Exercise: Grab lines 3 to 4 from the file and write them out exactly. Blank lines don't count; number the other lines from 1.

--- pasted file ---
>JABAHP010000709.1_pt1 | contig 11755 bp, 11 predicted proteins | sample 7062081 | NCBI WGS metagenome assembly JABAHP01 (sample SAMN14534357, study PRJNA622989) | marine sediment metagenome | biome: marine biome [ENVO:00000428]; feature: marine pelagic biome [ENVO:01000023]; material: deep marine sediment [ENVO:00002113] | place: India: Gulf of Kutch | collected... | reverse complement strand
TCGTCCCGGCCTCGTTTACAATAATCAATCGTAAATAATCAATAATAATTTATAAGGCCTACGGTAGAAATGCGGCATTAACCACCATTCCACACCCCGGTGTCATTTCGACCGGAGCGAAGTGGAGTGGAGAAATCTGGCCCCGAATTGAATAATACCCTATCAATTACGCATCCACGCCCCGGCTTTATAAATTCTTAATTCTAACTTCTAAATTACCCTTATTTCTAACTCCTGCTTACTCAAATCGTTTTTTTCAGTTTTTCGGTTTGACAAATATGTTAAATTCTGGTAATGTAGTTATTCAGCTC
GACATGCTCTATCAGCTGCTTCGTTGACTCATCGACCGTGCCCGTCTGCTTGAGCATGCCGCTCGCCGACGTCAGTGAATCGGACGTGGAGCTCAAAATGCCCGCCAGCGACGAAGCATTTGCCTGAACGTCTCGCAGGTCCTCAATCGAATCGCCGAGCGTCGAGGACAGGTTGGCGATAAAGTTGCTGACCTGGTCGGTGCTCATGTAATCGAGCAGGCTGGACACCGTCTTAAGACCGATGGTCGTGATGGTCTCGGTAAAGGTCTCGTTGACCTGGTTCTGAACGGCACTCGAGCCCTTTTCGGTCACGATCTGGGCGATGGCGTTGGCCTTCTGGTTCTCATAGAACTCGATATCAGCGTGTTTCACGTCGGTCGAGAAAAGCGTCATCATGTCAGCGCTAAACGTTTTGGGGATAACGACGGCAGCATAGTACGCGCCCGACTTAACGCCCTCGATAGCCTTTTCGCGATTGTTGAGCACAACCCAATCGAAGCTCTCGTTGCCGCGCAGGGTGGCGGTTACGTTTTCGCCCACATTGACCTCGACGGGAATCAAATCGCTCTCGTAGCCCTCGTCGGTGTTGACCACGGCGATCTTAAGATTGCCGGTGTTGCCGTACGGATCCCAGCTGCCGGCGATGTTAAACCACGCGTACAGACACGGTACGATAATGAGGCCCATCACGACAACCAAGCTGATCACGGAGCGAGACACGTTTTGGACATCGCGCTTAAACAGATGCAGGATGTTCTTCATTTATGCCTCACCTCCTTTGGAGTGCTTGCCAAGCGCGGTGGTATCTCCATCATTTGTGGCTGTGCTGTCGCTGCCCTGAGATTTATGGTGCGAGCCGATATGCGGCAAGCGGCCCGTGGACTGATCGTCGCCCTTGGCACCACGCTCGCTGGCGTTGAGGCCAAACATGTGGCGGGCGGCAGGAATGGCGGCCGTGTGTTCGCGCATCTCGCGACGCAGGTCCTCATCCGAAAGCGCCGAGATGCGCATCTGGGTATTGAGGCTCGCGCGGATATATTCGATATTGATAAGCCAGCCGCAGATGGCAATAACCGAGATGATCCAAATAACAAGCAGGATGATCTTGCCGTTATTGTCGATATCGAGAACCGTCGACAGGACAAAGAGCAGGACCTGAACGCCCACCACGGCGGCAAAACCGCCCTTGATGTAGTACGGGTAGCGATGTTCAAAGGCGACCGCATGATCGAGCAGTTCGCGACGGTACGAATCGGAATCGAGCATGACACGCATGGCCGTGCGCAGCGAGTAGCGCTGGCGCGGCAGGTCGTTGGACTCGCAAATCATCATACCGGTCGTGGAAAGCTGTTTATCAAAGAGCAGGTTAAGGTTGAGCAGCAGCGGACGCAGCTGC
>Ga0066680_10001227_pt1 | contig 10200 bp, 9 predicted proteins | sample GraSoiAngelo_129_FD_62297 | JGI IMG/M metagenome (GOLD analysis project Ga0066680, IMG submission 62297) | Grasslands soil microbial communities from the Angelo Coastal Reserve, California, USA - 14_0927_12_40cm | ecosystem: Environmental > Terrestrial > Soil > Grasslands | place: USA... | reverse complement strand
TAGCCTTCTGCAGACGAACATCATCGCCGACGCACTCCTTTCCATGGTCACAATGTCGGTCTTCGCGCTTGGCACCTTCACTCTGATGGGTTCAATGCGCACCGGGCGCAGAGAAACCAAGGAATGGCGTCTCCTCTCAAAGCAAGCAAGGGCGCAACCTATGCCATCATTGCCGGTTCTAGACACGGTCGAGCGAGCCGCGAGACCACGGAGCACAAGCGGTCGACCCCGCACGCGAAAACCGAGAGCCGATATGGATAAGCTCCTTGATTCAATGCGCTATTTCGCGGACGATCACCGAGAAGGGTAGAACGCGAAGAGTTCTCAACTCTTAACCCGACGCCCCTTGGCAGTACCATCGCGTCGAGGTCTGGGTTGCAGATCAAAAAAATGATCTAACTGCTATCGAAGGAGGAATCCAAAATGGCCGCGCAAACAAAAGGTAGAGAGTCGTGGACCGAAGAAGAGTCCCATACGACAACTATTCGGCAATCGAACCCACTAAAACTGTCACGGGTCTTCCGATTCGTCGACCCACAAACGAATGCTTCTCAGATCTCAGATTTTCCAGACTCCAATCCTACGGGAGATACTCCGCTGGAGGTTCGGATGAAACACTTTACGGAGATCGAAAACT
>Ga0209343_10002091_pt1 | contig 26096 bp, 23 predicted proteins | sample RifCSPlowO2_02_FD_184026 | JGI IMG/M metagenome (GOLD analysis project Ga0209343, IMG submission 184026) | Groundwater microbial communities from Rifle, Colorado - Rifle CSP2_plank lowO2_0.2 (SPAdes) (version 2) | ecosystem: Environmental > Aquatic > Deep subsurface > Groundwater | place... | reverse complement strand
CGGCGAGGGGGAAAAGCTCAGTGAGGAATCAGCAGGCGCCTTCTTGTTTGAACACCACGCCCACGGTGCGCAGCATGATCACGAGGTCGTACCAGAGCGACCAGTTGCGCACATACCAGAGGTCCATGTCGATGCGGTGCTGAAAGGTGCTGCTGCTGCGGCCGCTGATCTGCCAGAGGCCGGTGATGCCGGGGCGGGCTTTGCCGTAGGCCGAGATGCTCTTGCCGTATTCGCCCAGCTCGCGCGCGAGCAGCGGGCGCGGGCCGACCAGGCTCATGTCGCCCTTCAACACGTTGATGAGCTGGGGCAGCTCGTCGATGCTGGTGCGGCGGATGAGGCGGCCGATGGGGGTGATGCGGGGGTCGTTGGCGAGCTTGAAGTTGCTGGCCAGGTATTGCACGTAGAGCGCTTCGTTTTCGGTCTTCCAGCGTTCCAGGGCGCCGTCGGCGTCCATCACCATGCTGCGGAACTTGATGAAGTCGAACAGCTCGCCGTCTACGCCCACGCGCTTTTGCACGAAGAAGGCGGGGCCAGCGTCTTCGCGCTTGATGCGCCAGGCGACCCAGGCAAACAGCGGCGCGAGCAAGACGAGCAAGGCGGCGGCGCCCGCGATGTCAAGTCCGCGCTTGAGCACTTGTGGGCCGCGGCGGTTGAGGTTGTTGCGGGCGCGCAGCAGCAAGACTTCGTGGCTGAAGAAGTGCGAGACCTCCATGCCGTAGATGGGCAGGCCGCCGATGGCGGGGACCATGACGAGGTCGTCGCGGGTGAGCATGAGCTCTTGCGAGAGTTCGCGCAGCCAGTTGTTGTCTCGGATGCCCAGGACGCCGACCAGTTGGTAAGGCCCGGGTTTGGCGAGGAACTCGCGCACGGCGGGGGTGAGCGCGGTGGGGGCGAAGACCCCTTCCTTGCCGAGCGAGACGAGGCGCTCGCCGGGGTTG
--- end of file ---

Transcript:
GACATGCTCTATCAGCTGCTTCGTTGACTCATCGACCGTGCCCGTCTGCTTGAGCATGCCGCTCGCCGACGTCAGTGAATCGGACGTGGAGCTCAAAATGCCCGCCAGCGACGAAGCATTTGCCTGAACGTCTCGCAGGTCCTCAATCGAATCGCCGAGCGTCGAGGACAGGTTGGCGATAAAGTTGCTGACCTGGTCGGTGCTCATGTAATCGAGCAGGCTGGACACCGTCTTAAGACCGATGGTCGTGATGGTCTCGGTAAAGGTCTCGTTGACCTGGTTCTGAACGGCACTCGAGCCCTTTTCGGTCACGATCTGGGCGATGGCGTTGGCCTTCTGGTTCTCATAGAACTCGATATCAGCGTGTTTCACGTCGGTCGAGAAAAGCGTCATCATGTCAGCGCTAAACGTTTTGGGGATAACGACGGCAGCATAGTACGCGCCCGACTTAACGCCCTCGATAGCCTTTTCGCGATTGTTGAGCACAACCCAATCGAAGCTCTCGTTGCCGCGCAGGGTGGCGGTTACGTTTTCGCCCACATTGACCTCGACGGGAATCAAATCGCTCTCGTAGCCCTCGTCGGTGTTGACCACGGCGATCTTAAGATTGCCGGTGTTGCCGTACGGATCCCAGCTGCCGGCGATGTTAAACCACGCGTACAGACACGGTACGATAATGAGGCCCATCACGACAACCAAGCTGATCACGGAGCGAGACACGTTTTGGACATCGCGCTTAAACAGATGCAGGATGTTCTTCATTTATGCCTCACCTCCTTTGGAGTGCTTGCCAAGCGCGGTGGTATCTCCATCATTTGTGGCTGTGCTGTCGCTGCCCTGAGATTTATGGTGCGAGCCGATATGCGGCAAGCGGCCCGTGGACTGATCGTCGCCCTTGGCACCACGCTCGCTGGCGTTGAGGCCAAACATGTGGCGGGCGGCAGGAATGGCGGCCGTGTGTTCGCGCATCTCGCGACGCAGGTCCTCATCCGAAAGCGCCGAGATGCGCATCTGGGTATTGAGGCTCGCGCGGATATATTCGATATTGATAAGCCAGCCGCAGATGGCAATAACCGAGATGATCCAAATAACAAGCAGGATGATCTTGCCGTTATTGTCGATATCGAGAACCGTCGACAGGACAAAGAGCAGGACCTGAACGCCCACCACGGCGGCAAAACCGCCCTTGATGTAGTACGGGTAGCGATGTTCAAAGGCGACCGCATGATCGAGCAGTTCGCGACGGTACGAATCGGAATCGAGCATGACACGCATGGCCGTGCGCAGCGAGTAGCGCTGGCGCGGCAGGTCGTTGGACTCGCAAATCATCATACCGGTCGTGGAAAGCTGTTTATCAAAGAGCAGGTTAAGGTTGAGCAGCAGCGGACGCAGCTGC
>Ga0066680_10001227_pt1 | contig 10200 bp, 9 predicted proteins | sample GraSoiAngelo_129_FD_62297 | JGI IMG/M metagenome (GOLD analysis project Ga0066680, IMG submission 62297) | Grasslands soil microbial communities from the Angelo Coastal Reserve, California, USA - 14_0927_12_40cm | ecosystem: Environmental > Terrestrial > Soil > Grasslands | place: USA... | reverse complement strand